A gluten-free lifestyle has become one of the most popular diet trends in recent years, often under the pretense that this would improve health. Now, a new study show that heart health does not improve with the exclusion of gluten.

Gluten is a protein found in wheat, rye, and barley. It causes inflammation and damage to the intestines in people with celiac disease. However, the dieting trend of eating less gluten despite not suffering from gluten intolerance (celiac disease) is growing in popularity.

The claimed benefits of gluten avoidance are many, a calmer stomach, improved sleep, increased energy and even improved cardiovascular health. But there is still no scientific evidence to support the notion that excluding gluten would be a good choice for everyone.

Less gluten, increased risk of cardiovascular disease

A group of researchers from Columbia University Medical Center, Massachusetts General Hospital, and Harvard Medical School have analysed data from two large cohort studies with over 100,000 participants (Nurses Health Study and Health Professionals Follow-up Study). No participant had been given a celiac disease diagnosis.

These participants were asked to fill out detailed diet surveys every four years between 1986 and 2010. With more than 130 questions about how often a person consumed specified portions of certain foods and drinks.

During these 26 years of follow-up, 2,431 women and 4,098 men developed coronary heart disease. The researchers could see a small but statistically significant increased risk of cardiovascular disease among those who ate a gluten-free diet.

Those participants with the lowest intake of gluten had a coronary heart disease incidence rate of 352 per 100 000 person-years. Those at the highest level of intake had a rate of 277 events per 100 000 person years.

Causation is everything

The association between a gluten-free diet and an increased risk of cardiovascular disease wouldn’t necessary mean that eating gluten free food increase disease risks. It could instead be a choice resulting from already apprent health issues.

The researchers did compensate for a number of confounder values, however. Several of which that could be related to heart disease risk, including age, race, body mass index, history of diabetes, high blood pressure or high cholesterol, regular use of aspirin and non-steroidal anti-inflammatory drugs, current use of statins, current use of a multivitamin, smoking history, physical activity, parental history of heart attack, menopausal status, and menopausal hormone use. Other dietary factors such as alcohol, red and processed meats, polyunsaturated and trans fats, and fruit and vegetables.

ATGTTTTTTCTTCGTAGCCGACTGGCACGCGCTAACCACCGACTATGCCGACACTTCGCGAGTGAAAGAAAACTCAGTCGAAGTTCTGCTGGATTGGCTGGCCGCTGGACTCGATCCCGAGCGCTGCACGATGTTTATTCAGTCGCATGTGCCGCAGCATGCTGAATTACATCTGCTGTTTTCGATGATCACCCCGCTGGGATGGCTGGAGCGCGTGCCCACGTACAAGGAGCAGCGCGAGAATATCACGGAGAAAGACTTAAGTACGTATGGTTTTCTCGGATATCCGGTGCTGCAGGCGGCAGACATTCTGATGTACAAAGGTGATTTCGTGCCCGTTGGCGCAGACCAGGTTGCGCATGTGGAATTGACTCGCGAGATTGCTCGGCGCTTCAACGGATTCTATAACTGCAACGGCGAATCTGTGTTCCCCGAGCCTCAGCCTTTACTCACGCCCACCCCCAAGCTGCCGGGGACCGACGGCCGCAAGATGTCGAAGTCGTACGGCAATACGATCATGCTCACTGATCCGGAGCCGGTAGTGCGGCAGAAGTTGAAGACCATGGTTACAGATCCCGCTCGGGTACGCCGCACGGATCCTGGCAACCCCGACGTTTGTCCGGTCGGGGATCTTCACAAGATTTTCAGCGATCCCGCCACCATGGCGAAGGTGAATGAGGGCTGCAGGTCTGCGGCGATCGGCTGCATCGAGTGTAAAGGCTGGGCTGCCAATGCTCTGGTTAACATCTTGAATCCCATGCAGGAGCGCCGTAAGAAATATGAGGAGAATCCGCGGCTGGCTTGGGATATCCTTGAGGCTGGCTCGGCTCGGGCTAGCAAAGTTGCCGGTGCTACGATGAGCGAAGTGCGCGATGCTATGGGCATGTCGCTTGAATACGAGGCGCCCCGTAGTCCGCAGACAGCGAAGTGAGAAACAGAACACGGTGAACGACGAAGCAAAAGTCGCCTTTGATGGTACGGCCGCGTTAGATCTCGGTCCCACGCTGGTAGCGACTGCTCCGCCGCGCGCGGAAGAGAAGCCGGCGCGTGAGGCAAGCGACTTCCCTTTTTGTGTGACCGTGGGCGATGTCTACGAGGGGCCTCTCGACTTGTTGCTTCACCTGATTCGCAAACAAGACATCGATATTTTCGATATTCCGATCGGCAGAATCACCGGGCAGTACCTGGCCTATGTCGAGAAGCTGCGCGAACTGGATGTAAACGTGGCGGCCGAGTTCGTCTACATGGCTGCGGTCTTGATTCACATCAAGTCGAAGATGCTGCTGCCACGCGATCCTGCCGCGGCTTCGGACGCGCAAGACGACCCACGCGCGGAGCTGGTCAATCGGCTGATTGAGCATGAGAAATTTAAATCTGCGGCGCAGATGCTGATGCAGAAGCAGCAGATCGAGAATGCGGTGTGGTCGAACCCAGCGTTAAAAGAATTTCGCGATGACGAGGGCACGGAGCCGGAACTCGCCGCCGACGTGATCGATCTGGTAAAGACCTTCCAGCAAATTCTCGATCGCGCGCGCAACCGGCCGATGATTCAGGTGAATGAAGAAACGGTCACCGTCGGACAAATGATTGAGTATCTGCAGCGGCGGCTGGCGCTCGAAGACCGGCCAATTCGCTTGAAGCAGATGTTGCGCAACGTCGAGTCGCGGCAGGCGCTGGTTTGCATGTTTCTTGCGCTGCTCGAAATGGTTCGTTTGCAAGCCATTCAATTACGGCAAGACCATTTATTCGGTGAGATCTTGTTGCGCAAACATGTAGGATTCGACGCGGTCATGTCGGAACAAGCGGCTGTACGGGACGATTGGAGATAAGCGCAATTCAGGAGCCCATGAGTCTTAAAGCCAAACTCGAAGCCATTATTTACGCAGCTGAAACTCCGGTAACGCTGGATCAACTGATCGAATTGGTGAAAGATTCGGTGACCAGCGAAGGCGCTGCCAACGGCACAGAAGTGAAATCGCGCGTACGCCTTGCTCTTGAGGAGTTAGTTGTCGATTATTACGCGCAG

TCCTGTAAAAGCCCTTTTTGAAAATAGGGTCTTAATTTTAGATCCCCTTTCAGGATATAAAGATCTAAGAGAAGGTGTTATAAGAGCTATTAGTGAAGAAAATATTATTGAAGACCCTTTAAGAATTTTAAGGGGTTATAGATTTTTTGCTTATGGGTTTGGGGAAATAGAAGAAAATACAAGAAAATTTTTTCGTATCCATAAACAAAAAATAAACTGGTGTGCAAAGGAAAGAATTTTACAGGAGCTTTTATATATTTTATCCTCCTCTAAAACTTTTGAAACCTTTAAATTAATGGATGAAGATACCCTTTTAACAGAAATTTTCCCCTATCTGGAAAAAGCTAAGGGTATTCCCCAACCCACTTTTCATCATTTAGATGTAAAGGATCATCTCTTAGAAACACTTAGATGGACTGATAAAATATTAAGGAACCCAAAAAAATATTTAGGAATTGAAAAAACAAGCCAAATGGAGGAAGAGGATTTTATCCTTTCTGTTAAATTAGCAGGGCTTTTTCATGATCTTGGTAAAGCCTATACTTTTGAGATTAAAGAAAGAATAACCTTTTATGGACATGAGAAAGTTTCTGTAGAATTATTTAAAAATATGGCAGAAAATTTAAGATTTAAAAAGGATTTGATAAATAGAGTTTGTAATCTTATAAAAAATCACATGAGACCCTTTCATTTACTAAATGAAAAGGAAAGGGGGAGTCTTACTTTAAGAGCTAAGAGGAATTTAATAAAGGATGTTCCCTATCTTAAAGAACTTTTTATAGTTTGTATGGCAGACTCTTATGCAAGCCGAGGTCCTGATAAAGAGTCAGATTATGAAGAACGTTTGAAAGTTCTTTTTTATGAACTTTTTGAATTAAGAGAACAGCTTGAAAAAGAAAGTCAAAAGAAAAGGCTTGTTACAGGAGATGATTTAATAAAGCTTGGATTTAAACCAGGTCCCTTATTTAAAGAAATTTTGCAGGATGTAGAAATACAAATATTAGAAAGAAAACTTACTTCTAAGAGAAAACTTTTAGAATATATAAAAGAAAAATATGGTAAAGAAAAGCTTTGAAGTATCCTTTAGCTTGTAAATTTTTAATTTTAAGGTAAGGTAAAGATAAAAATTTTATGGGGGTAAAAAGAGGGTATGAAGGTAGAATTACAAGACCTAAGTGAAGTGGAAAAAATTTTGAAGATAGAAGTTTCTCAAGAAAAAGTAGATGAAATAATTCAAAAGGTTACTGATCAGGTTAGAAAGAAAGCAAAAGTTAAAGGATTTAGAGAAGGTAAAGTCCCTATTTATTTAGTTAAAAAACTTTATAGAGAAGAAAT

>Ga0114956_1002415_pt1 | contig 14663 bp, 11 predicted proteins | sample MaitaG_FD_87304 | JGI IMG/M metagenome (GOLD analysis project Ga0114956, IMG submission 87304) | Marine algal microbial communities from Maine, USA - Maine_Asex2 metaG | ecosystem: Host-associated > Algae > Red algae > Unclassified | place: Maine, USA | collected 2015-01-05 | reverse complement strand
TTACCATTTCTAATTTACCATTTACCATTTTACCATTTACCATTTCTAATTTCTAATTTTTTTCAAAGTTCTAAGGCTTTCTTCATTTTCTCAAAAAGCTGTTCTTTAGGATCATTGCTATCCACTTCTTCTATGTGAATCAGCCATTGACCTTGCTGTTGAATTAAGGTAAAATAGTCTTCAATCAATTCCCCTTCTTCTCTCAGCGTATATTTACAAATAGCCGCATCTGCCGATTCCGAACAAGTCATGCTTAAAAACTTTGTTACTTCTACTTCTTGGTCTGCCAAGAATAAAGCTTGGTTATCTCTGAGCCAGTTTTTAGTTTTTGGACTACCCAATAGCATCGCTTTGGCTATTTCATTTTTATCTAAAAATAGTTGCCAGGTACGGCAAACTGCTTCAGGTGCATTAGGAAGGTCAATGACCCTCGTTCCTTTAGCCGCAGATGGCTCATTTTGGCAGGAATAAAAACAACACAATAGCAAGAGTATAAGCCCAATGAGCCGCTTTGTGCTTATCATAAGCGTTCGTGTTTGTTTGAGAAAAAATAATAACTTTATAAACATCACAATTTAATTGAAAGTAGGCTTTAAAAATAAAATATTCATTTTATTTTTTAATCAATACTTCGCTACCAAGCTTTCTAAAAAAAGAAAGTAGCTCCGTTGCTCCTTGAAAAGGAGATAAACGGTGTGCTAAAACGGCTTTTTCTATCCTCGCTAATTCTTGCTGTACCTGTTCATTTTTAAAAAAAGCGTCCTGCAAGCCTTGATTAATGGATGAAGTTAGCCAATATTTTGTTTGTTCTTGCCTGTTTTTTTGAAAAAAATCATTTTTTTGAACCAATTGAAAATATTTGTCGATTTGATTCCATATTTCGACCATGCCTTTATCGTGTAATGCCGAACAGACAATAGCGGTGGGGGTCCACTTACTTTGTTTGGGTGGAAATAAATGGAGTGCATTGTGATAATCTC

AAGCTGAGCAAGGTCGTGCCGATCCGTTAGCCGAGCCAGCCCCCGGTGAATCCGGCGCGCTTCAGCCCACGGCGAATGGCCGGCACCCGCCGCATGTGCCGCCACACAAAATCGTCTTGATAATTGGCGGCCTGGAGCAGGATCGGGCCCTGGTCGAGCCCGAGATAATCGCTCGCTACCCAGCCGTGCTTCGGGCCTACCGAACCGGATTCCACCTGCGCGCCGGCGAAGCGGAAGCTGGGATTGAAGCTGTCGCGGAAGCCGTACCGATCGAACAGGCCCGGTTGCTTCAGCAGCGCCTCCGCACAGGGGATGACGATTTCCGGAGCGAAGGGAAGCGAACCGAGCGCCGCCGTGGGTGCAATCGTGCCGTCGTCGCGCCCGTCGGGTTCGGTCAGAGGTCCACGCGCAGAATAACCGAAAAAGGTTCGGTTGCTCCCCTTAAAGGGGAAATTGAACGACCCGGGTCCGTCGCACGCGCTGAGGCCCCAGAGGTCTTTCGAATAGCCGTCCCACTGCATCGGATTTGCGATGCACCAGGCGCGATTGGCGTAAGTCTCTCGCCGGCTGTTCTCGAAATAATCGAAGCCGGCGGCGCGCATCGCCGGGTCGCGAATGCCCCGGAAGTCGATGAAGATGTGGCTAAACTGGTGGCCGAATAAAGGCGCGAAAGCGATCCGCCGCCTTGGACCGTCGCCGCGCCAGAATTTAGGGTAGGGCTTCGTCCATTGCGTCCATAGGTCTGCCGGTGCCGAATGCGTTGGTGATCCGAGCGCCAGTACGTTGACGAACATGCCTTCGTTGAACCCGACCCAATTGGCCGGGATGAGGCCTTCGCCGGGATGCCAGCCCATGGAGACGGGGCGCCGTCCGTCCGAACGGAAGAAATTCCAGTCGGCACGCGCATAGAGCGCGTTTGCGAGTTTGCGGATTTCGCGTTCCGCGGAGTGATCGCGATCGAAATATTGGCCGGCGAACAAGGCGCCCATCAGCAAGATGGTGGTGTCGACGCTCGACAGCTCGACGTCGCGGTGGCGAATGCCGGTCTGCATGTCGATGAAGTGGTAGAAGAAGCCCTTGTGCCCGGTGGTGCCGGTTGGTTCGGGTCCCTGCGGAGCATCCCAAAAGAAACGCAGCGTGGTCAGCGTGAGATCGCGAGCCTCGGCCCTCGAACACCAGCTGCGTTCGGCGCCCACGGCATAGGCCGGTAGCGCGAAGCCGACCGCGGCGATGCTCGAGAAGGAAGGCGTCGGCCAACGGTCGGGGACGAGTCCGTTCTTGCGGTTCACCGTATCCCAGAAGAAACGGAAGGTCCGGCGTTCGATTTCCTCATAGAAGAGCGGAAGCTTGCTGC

Fibers and sugar

Many gluten-free products add more sugar and fat to compensate for the texture and taste difference that result from removing gluten. Gluten-free foods are often fiber-poor and fiber is a known factor to promote cardiovascular health.

“People who don’t have a true gluten allergy or sensitivity, avoiding gluten may result in reduced consumption of whole grains, which actually offer cardiovascular benefits”

– Andrew T. Chan, MD, of Massachusetts General Hospital and Harvard Medical School, and colleagues.

Naturally, those participants who ate the most amount of gluten also consume more of whole grains and refined grains. They also consumed less fat overall and ate less unprocessed red meat.

The researchers concluded that gluten-free diets should not be promoted for coronary heart disease prevention. But if you don’t need to avoid gluten for medical reasons, this study would suggests it may be beneficial to continue including whole grains in your diet for their cardiovascular benefits.

The study has been published in the British Medical Journal.


Benjamin Lebwohl et al. Long term gluten consumption in adults without celiac disease and risk of coronary heart disease: prospective cohort study. BMJ 2 maj 2017. DOI: 10.1136/bmj.j1892)